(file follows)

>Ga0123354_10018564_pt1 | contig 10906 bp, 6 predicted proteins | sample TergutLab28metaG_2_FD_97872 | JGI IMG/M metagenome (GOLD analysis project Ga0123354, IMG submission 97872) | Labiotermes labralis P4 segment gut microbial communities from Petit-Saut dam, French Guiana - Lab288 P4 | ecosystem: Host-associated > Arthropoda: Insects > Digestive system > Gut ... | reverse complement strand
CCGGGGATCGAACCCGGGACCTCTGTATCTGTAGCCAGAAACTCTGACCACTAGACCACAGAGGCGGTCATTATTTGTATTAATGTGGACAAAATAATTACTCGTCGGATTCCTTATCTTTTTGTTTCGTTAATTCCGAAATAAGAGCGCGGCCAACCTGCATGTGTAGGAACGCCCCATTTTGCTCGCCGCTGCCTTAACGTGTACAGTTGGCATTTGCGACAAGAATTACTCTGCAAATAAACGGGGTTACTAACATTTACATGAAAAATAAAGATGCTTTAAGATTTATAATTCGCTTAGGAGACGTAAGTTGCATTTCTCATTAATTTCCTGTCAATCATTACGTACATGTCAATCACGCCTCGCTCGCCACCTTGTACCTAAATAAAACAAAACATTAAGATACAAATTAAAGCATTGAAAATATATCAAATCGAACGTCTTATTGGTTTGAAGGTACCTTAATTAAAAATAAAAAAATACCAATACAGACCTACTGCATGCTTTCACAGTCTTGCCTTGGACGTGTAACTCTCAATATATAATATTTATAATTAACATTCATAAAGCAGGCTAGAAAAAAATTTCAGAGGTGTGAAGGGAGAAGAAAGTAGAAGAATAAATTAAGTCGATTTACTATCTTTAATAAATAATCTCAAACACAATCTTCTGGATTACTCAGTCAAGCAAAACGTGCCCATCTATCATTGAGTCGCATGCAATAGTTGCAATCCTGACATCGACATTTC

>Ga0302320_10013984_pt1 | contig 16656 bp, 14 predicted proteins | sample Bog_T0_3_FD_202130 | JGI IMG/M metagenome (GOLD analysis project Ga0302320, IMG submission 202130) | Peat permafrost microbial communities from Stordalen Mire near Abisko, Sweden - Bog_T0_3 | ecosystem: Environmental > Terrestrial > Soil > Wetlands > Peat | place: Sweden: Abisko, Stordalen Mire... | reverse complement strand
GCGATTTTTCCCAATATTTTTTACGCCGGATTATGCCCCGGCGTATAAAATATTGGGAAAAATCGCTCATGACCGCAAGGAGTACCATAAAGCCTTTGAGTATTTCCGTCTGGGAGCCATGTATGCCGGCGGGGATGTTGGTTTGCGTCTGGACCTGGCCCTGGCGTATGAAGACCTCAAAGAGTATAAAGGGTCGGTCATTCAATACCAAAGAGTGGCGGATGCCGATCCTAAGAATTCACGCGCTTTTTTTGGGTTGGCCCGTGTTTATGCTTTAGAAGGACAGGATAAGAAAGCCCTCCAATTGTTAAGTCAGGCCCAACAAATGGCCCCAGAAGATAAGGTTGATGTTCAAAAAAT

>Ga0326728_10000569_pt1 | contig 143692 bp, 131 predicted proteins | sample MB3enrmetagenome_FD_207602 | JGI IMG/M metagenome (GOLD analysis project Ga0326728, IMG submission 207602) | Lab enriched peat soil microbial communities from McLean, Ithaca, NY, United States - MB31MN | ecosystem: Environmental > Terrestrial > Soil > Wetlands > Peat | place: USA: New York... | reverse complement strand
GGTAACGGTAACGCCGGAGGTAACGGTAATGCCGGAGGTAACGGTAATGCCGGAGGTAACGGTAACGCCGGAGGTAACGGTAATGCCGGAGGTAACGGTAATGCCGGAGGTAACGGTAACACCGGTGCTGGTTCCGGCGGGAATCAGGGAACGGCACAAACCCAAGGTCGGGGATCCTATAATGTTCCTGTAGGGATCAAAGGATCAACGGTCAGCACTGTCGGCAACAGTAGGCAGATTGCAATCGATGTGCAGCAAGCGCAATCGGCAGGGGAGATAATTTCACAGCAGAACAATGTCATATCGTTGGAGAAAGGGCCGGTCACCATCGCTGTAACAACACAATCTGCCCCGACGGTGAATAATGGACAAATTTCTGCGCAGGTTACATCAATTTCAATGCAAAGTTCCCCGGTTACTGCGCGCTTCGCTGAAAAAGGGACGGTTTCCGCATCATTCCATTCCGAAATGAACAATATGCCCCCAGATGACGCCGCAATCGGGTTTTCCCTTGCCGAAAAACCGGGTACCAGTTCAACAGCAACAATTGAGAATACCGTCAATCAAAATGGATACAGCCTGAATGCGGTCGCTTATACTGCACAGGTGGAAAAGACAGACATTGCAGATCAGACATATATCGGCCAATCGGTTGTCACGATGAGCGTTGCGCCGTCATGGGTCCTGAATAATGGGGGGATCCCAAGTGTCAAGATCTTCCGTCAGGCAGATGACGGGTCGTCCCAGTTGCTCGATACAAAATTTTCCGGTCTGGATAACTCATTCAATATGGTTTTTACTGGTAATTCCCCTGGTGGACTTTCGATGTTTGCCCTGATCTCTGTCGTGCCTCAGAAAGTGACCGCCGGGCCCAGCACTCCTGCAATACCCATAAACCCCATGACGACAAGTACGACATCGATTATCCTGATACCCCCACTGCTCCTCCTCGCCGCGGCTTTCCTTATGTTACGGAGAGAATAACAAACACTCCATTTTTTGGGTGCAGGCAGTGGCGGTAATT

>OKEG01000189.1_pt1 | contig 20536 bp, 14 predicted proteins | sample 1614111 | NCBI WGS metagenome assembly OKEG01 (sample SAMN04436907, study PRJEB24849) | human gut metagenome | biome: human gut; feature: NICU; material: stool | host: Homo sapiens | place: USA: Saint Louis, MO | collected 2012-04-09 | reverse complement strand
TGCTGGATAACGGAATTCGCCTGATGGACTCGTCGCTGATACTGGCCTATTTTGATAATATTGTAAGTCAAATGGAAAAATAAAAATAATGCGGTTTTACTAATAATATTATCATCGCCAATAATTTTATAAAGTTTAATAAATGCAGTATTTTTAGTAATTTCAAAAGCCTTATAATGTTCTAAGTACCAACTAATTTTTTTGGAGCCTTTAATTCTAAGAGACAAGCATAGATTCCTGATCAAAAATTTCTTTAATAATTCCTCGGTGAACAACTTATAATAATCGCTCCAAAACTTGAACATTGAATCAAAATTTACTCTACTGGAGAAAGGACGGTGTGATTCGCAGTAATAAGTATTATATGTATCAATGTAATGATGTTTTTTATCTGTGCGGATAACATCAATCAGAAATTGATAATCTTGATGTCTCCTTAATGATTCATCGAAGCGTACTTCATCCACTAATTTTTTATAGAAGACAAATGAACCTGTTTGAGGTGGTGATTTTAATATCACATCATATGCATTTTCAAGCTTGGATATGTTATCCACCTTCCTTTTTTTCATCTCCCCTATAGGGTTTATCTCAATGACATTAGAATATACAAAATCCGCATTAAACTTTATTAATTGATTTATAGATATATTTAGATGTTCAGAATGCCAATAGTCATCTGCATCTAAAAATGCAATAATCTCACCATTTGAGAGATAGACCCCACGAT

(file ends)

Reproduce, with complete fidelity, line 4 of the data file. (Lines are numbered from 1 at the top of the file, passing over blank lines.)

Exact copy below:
GCGATTTTTCCCAATATTTTTTACGCCGGATTATGCCCCGGCGTATAAAATATTGGGAAAAATCGCTCATGACCGCAAGGAGTACCATAAAGCCTTTGAGTATTTCCGTCTGGGAGCCATGTATGCCGGCGGGGATGTTGGTTTGCGTCTGGACCTGGCCCTGGCGTATGAAGACCTCAAAGAGTATAAAGGGTCGGTCATTCAATACCAAAGAGTGGCGGATGCCGATCCTAAGAATTCACGCGCTTTTTTTGGGTTGGCCCGTGTTTATGCTTTAGAAGGACAGGATAAGAAAGCCCTCCAATTGTTAAGTCAGGCCCAACAAATGGCCCCAGAAGATAAGGTTGATGTTCAAAAAAT